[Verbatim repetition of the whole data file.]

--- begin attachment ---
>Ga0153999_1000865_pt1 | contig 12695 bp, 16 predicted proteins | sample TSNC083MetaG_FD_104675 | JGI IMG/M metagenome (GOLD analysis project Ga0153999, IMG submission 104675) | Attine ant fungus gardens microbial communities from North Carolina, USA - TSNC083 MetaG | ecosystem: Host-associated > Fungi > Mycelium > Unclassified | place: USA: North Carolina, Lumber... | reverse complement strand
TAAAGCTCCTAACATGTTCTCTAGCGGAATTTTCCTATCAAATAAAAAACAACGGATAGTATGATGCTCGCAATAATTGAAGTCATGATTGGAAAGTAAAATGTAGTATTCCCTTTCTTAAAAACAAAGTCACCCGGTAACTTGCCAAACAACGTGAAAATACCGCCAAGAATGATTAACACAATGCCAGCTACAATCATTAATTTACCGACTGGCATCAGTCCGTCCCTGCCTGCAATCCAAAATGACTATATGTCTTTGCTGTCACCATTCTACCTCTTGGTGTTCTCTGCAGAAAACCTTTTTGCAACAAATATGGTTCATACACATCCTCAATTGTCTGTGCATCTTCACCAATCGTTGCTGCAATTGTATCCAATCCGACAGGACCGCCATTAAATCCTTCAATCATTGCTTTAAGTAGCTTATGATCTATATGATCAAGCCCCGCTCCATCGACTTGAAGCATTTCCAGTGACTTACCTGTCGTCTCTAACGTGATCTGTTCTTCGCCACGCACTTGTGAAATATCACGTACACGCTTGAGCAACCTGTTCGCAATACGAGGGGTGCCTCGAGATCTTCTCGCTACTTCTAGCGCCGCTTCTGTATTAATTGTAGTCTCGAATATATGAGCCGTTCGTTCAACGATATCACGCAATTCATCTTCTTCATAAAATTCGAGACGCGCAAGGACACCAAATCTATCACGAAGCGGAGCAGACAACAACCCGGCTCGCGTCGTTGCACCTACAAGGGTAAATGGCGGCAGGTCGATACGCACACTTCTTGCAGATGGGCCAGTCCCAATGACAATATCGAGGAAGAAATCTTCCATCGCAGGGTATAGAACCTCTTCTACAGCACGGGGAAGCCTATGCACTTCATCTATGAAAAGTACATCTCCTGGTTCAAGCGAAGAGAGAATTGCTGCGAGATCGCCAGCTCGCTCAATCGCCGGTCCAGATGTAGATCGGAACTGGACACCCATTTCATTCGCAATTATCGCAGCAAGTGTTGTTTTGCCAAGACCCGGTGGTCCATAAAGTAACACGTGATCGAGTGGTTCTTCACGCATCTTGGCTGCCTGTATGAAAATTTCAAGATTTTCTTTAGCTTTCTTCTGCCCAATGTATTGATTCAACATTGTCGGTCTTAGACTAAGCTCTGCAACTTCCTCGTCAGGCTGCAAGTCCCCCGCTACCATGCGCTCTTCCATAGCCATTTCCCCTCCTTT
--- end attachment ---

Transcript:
>Ga0153999_1000865_pt1 | contig 12695 bp, 16 predicted proteins | sample TSNC083MetaG_FD_104675 | JGI IMG/M metagenome (GOLD analysis project Ga0153999, IMG submission 104675) | Attine ant fungus gardens microbial communities from North Carolina, USA - TSNC083 MetaG | ecosystem: Host-associated > Fungi > Mycelium > Unclassified | place: USA: North Carolina, Lumber... | reverse complement strand
TAAAGCTCCTAACATGTTCTCTAGCGGAATTTTCCTATCAAATAAAAAACAACGGATAGTATGATGCTCGCAATAATTGAAGTCATGATTGGAAAGTAAAATGTAGTATTCCCTTTCTTAAAAACAAAGTCACCCGGTAACTTGCCAAACAACGTGAAAATACCGCCAAGAATGATTAACACAATGCCAGCTACAATCATTAATTTACCGACTGGCATCAGTCCGTCCCTGCCTGCAATCCAAAATGACTATATGTCTTTGCTGTCACCATTCTACCTCTTGGTGTTCTCTGCAGAAAACCTTTTTGCAACAAATATGGTTCATACACATCCTCAATTGTCTGTGCATCTTCACCAATCGTTGCTGCAATTGTATCCAATCCGACAGGACCGCCATTAAATCCTTCAATCATTGCTTTAAGTAGCTTATGATCTATATGATCAAGCCCCGCTCCATCGACTTGAAGCATTTCCAGTGACTTACCTGTCGTCTCTAACGTGATCTGTTCTTCGCCACGCACTTGTGAAATATCACGTACACGCTTGAGCAACCTGTTCGCAATACGAGGGGTGCCTCGAGATCTTCTCGCTACTTCTAGCGCCGCTTCTGTATTAATTGTAGTCTCGAATATATGAGCCGTTCGTTCAACGATATCACGCAATTCATCTTCTTCATAAAATTCGAGACGCGCAAGGACACCAAATCTATCACGAAGCGGAGCAGACAACAACCCGGCTCGCGTCGTTGCACCTACAAGGGTAAATGGCGGCAGGTCGATACGCACACTTCTTGCAGATGGGCCAGTCCCAATGACAATATCGAGGAAGAAATCTTCCATCGCAGGGTATAGAACCTCTTCTACAGCACGGGGAAGCCTATGCACTTCATCTATGAAAAGTACATCTCCTGGTTCAAGCGAAGAGAGAATTGCTGCGAGATCGCCAGCTCGCTCAATCGCCGGTCCAGATGTAGATCGGAACTGGACACCCATTTCATTCGCAATTATCGCAGCAAGTGTTGTTTTGCCAAGACCCGGTGGTCCATAAAGTAACACGTGATCGAGTGGTTCTTCACGCATCTTGGCTGCCTGTATGAAAATTTCAAGATTTTCTTTAGCTTTCTTCTGCCCAATGTATTGATTCAACATTGTCGGTCTTAGACTAAGCTCTGCAACTTCCTCGTCAGGCTGCAAGTCCCCCGCTACCATGCGCTCTTCCATAGCCATTTCCCCTCCTTT